ECHO Project Tackles Embodied Carbon in the Built Environment

Trees and plants sequester carbon and provide multiple co-benefits. ASLA 2023 Professional General Design Honor Award. The University of Texas at El Paso Transformation. El Paso, Texas. Ten Eyck Landscape Architects, Inc / Adam Barbe

A group of built environment industry groups and movement leaders has shared a new collaborative project to rapidly reduce embodied carbon in the built environment. The goal of the project is to ensure all embodied carbon reporting at the whole building and whole project scale in the U.S. — including landscapes and infrastructure — follow the same clear definitions and scopes of included impacts.

This coalition was convened jointly by five leading non-profit organizations:

It is comprised of representatives from:

This coalition is now referred to as the Embodied Carbon Harmonization and Optimization (ECHO) Project.

The coalition has reached a key milestone in its alignment work on embodied carbon reporting. It has agreed to a first draft of basic minimum requirements of a common framework for embodied carbon reporting, entitled the North American Minimum Project Embodied Carbon Reporting Framework V1.0. The document is now being shared with partners. We expect to publish resources in early 2024.

“Approximately 75 percent of landscape architecture project emissions are from embodied carbon — these are emissions generated from the extraction, transportation, and installation of materials. Climate Positive Design and ASLA are proud to support the ECHO Project. Reducing embodied carbon emissions and aligning how they are tracked with the built environment industry are key to improving our overall impact together,” said Pamela Conrad, ASLA, founder of Climate Positive Design and Chair, ASLA Climate Action Plan Task Force.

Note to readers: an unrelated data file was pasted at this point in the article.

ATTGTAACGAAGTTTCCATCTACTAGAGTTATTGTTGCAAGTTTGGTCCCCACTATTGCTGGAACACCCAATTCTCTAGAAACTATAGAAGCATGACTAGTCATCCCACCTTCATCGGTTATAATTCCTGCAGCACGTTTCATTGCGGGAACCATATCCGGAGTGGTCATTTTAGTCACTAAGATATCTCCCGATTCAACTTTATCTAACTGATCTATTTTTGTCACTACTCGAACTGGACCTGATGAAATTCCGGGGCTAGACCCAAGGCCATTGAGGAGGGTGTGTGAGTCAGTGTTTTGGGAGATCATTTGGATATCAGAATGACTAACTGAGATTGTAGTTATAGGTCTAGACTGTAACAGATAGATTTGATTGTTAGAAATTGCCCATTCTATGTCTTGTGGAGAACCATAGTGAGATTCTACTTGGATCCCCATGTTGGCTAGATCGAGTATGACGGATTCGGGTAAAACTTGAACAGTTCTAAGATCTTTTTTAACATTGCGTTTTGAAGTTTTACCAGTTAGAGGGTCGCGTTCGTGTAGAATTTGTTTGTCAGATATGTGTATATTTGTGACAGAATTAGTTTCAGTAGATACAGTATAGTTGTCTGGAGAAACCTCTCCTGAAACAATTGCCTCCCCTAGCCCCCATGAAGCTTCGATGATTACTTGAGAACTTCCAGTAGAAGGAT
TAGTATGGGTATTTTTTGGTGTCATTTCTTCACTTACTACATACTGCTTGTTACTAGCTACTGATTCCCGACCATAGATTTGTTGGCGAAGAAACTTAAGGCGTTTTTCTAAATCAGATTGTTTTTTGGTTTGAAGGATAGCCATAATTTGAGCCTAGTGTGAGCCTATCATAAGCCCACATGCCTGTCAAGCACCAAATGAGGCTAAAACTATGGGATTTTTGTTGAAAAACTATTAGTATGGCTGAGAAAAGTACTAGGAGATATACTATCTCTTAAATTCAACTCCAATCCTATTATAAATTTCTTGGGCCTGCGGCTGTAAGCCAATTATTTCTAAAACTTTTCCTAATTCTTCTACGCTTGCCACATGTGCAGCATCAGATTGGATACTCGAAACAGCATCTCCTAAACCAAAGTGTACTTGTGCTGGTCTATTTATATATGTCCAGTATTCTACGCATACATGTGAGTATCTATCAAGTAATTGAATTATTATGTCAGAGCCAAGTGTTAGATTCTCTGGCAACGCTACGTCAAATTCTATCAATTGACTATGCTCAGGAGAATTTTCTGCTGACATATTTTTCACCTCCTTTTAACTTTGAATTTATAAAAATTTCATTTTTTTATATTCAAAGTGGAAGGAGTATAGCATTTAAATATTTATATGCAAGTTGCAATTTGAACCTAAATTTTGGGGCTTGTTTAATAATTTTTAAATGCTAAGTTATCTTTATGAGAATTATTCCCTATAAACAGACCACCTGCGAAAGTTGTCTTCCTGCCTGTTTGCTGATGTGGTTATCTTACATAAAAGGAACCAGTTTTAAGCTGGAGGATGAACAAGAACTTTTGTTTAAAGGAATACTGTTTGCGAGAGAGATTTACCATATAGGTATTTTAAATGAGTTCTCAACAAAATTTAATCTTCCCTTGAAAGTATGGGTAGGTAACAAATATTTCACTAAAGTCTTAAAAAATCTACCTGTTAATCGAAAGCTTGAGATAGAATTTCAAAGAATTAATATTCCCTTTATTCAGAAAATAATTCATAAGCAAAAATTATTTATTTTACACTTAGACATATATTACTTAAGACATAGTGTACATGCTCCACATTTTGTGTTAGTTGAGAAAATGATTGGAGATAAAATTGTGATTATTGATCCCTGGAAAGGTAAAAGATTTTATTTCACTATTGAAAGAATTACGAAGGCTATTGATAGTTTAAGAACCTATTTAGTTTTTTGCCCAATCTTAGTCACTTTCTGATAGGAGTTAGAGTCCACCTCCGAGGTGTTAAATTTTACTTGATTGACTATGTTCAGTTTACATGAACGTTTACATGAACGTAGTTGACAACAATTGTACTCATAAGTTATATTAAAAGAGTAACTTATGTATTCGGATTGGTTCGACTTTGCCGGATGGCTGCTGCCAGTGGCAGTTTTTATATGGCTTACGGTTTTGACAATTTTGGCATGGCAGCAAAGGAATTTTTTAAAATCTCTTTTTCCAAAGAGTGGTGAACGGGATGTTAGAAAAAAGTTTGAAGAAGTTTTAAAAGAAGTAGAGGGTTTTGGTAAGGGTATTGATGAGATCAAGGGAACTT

The ECHO project is also completing a data reporting schema to ensure that all organizations — standards-setting organizations, professional commitment organizations, and others — use the same data schema for databases and digital tools. This can ensure organizations gather and share whole building and whole project embodied carbon data in the same way.

Reporting of embodied carbon emissions from built environment construction has increased rapidly across North America. But variations in Whole Building Life Cycle Assessment boundary definitions have resulted in inconsistent reporting that does not easily allow for comparison, benchmarking, or setting reduction targets.

Standardized reporting is critical to advancing the industry’s understanding of embodied carbon emissions and its ability to measure meaningful reductions, as well as providing a mechanism to reliably compare emissions reporting between projects.

ECHO Project

The initial scope of reporting requirements is narrow in focus, as it represents the minimum areas where consensus is already reached across ECHO. This framework will evolve and expand over time.

The organizations involved are encouraged by this step towards clarity, alignment, and collaborative action to advance the rapid transformation of the built environment towards a decarbonized future.

The ECHO Project intends to continue meeting to further define scopes and accounting practices for embodied carbon in the built environment. We will discuss future projects, including the potential for joint participation in a central data repository of whole project embodied carbon data points for building and infrastructure projects to assist in policy making and standards setting efforts.

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